At the hangar, we do testing all the time. It's not a special process, but rather integrated at every
opportunity. In these photos, you'll see two tests that we ran during the summer. The photo above shows a
direct drive 164cid Corvair engine we used as a test mule for our simple turbo setup. The
June Thrust Testing Page has more photos of this same engine, but here we're testing a
72" two-blade Warp Drive propeller. In this photo you'll clearly see that this is not a rebuilt engine. We
used the engine as is to confirm the initial sizing of the turbo. At this point, we did not have it heavily
instrumented. Without an accurate EGT gauge, it's quite easy to harm a test motor when initially developing
a turbo installation. However, I had no worries here. This particular engine, nicknamed "Old Greasy," was
purchased running for $200, putting a very low cap on my potential loss. Notably, the engine ran through all
the tests with flying colors, and never broke anything.
Above, Dave is holding the digital optical tach and the pressure gauge. If you look closely, you'll see
the engine is turning a wood prop, the thrust output here is about 360 pounds. This is an appropriate prop for
a 180mph aircraft. When this propeller was replaced with the 72" Warp Drive, a prop appropriate for a plane
with an 85-100mph cruise speed, the thrust shot up to 470 pounds. This is roughly equivalent to the static
thrust available from an O-320 powered Cessna 172. The main difference between the two props is primarily the
pitch, not the diameter. Lower pitched props appropriate for aircraft with lower cruise speeds produce
significantly more static thrust than props with higher pitch. The 72" prop and the turbo is a combination we're
looking into for STOL airplanes. My line of thought: The 20 pound turbo setup is lighter than any gearbox or
belt reduction, comparitively immune to torsional vibration, and a whole lot less expensive. More testing to
follow, but the few runs we made here already exceeded my expectations.
Above is a line of airplanes outside our hangar. The Cessna 120 belongs to Gus, and it's thrust tested on the
June 2004 Thrust Testing Page. The Taylorcraft is Grace's BC12D (C-85 powered).
The Corvair powered KR2 belongs to Steve Makish. Of interest here is the StolGlas in the foreground. This is a
factory built aircraft from South America. It is imported by CR Aviation in Miami. It is a popular aircraft in
South America, and is now being brought to the U.S. as a kit/LSA. Steve Critelli of CR Aviation brought the
aircraft to our hangar to explore the possibility of re-engining the aircraft with a Corvair. When we tested it
for a baseline, it had its factory installed Rotax 912S 100hp powerplant and a 3-blade, 72" diameter, in-flight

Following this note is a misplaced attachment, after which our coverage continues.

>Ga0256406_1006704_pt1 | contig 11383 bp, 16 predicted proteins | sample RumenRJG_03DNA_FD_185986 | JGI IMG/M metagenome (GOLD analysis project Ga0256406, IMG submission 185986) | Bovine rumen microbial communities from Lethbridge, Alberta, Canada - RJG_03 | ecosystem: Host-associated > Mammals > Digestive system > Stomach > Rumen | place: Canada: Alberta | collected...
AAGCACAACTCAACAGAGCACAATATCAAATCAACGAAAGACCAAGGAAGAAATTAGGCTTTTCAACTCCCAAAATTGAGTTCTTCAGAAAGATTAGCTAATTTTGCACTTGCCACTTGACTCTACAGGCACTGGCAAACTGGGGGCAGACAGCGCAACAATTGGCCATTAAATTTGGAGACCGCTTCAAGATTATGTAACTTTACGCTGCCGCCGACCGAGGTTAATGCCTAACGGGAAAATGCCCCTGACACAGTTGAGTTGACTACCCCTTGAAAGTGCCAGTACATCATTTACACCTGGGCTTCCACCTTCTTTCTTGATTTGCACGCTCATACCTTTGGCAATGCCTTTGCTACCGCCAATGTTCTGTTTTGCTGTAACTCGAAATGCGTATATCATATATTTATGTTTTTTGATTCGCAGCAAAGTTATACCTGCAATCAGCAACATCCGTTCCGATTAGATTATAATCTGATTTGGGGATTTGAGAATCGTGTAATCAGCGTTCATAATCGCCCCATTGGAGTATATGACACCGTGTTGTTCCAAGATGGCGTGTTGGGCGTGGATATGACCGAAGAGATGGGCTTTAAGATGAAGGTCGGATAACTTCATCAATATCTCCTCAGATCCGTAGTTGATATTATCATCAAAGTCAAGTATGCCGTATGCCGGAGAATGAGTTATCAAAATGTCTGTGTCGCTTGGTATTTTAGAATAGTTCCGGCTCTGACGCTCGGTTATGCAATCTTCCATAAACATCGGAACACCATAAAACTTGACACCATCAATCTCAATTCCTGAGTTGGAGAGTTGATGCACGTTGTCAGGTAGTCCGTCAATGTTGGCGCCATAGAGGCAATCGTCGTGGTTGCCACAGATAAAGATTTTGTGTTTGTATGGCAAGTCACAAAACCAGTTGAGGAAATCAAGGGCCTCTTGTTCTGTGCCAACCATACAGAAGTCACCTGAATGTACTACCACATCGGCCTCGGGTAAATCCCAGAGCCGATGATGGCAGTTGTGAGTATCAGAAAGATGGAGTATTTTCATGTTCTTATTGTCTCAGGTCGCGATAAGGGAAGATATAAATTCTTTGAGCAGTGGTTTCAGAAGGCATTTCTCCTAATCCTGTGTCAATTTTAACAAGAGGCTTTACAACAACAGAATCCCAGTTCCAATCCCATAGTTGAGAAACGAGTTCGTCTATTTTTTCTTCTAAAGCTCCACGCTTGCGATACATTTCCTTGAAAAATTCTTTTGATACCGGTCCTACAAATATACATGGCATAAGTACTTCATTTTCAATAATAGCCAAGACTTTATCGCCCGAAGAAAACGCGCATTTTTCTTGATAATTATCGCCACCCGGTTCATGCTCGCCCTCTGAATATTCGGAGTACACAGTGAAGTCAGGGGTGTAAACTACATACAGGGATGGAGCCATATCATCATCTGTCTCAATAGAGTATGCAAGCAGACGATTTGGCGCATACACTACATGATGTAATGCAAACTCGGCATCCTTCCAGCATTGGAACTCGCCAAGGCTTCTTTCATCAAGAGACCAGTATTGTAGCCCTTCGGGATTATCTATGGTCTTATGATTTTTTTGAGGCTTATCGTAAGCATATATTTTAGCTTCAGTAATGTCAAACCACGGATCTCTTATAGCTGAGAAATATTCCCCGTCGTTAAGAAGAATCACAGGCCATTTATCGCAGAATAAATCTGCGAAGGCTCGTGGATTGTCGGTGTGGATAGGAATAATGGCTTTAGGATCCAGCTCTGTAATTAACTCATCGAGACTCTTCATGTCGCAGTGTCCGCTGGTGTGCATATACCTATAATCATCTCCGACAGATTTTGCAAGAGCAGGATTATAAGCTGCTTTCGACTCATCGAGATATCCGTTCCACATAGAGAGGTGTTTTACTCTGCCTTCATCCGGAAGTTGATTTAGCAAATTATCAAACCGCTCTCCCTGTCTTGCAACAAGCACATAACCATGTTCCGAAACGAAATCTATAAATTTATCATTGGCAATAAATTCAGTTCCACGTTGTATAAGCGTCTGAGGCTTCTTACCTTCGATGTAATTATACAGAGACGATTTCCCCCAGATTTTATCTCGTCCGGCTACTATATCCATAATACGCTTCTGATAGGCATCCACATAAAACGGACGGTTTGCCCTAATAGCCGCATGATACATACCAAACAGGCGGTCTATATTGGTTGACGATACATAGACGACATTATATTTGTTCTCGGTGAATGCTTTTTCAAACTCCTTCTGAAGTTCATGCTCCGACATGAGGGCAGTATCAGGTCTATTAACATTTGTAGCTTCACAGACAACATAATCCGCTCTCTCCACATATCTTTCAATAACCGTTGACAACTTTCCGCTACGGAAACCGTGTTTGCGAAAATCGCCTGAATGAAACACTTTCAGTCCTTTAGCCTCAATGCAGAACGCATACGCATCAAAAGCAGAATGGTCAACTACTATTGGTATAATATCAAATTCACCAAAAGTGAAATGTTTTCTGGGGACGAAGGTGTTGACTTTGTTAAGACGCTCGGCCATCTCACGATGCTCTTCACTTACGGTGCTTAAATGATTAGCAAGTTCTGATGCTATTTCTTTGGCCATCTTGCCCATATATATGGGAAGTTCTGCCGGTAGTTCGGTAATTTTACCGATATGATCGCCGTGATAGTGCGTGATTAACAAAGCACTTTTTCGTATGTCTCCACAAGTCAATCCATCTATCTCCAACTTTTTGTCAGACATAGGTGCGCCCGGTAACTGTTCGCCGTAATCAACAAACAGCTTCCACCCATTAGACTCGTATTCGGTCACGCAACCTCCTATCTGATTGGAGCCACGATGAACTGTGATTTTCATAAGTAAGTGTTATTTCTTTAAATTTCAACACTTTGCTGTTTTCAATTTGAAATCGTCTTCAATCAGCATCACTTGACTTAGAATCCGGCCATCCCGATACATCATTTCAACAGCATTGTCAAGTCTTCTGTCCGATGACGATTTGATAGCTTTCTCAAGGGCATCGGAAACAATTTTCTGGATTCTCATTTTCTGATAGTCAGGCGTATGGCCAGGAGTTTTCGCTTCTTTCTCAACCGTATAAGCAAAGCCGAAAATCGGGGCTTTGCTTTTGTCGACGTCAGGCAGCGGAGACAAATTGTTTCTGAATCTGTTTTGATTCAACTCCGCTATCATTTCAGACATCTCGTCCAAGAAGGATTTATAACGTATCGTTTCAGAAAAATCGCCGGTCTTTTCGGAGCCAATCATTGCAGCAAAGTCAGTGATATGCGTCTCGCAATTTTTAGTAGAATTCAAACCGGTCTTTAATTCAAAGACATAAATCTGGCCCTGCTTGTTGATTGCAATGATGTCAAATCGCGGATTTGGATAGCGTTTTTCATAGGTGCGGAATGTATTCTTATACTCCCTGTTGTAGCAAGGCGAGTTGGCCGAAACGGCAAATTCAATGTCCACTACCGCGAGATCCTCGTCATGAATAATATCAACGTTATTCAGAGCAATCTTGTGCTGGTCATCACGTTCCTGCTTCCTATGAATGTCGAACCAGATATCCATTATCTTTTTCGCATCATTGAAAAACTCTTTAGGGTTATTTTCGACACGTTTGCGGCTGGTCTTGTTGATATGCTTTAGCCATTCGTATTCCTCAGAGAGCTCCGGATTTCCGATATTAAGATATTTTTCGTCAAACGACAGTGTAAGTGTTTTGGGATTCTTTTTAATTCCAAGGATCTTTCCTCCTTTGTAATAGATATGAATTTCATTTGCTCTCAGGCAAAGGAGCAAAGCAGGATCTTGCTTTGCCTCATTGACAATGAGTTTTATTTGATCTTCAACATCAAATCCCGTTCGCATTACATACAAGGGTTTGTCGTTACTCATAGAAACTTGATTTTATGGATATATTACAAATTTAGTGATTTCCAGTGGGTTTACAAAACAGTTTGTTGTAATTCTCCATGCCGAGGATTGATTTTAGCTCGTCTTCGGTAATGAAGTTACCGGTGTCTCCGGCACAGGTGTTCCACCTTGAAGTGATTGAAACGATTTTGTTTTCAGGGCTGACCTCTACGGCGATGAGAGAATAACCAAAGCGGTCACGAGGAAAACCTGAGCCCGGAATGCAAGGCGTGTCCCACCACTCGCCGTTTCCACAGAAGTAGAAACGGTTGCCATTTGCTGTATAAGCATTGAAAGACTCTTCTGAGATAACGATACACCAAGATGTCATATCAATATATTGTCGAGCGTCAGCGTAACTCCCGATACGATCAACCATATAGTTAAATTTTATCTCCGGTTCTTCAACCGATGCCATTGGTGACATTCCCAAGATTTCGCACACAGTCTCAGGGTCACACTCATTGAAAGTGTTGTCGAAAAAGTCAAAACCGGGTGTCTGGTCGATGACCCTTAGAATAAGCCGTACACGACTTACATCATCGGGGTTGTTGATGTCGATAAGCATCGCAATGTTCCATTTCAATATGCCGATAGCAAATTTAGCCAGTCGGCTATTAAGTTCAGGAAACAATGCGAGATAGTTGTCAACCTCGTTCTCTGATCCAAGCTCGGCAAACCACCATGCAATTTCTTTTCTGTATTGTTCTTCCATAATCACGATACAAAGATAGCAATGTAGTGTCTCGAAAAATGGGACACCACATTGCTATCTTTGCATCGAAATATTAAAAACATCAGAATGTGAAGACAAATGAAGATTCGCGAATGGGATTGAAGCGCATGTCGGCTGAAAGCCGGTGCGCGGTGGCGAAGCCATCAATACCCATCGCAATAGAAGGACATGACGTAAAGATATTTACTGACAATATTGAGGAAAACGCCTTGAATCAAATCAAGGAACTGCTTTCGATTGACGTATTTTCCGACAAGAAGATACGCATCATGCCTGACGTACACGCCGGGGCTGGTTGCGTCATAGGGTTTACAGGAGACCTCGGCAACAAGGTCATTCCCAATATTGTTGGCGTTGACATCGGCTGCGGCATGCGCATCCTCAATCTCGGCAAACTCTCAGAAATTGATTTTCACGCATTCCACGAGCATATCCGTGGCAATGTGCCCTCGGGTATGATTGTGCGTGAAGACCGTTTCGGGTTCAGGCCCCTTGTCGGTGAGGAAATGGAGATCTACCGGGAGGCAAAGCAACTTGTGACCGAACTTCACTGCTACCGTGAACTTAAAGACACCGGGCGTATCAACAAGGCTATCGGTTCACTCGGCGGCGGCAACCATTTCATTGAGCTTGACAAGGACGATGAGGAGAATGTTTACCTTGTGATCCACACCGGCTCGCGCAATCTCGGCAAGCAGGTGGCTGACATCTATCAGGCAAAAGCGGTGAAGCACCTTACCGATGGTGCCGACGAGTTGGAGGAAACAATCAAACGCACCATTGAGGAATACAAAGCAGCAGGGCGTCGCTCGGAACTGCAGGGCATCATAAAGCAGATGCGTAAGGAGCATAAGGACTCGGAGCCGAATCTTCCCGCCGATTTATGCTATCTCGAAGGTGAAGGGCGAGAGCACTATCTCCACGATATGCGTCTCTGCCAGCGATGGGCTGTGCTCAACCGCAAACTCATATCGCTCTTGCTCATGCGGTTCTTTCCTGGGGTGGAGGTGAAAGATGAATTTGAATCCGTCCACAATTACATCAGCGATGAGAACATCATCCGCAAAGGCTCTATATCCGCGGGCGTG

adjustable Ivoprop. The engine and propeller were in first class condition with 140 hours on them.
The results of the test were surprising to say the least. Let me start by acknowledging that the Rotax is
a good engine, it's known to make its rated power, and it is something of an industry standard for experimental
engines in its class. Although it's a small motor, barely more than 1,300cc, it's heavily geared, 2.58 to 1.
Common consensus holds that a combination like this should be capable of producing a lot of thrust.
We carefully rigged the airplane for thrust testing to make allowances for the thrust line of the aircraft,
and also to protect the airframe.
After several full power runs, carefully checking the propeller's low pitch setting, and confirming WOT,
the engine pulled 340-345 pounds of thrust. The propeller rpm was about 2,200. With the gearbox, the engine rpm
was near 5,700. This amount of thrust was far less than expected if old wives' tales of low rpm propeller
efficiency are to be believed. Compare this with direct drive Corvair powerplants we have built turning 68" props
at 2,800rpm. The Corvair powerplant easily produces 10-15% more thrust. This is contrary to what most people
have been led to expect. I've been teaching people for many years that higher rpm props are better right up to
the point where the tip goes supersonic, and that low rpm props with low tip speeds are actually a disadvantage.
The time to climb capabilities of aircraft like Pushy Galore are graphic presentations of my point. So
why did Rotax gear this engine down this far? The most plausible explanation is for noise abatement. Although not
yet a design consideration in the United States, European engines are required by very strict laws to meet
extremely stringent noise restrictions. It is illegal to operate engines which don't meet these standards throughout
much of Europe. The Rotax engine is a European product designed to meet these standards. While the Corvair engine
is not particularly loud by American standards, it would be hardpressed to match the Rotax. Having worked for
the German firm MT-Propeller, I can attest to the great efforts European manufacturers go to in order to meet their noise standards.
There's nothing wrong with the Rotax, but there's certainly no magic in its gear reduction when it comes to
thrust output. Of course a 1,300cc powerplant needs some type of a reduction to be a viable 100hp aircraft engine.
But this testing has shown just as obviously that a 2,700cc engine does not need a reduction to more than
match the smaller engine's thrust output. While theories have their place, testing in the real world has far
greater value for people who want to build and fly airplanes, not just talk about them.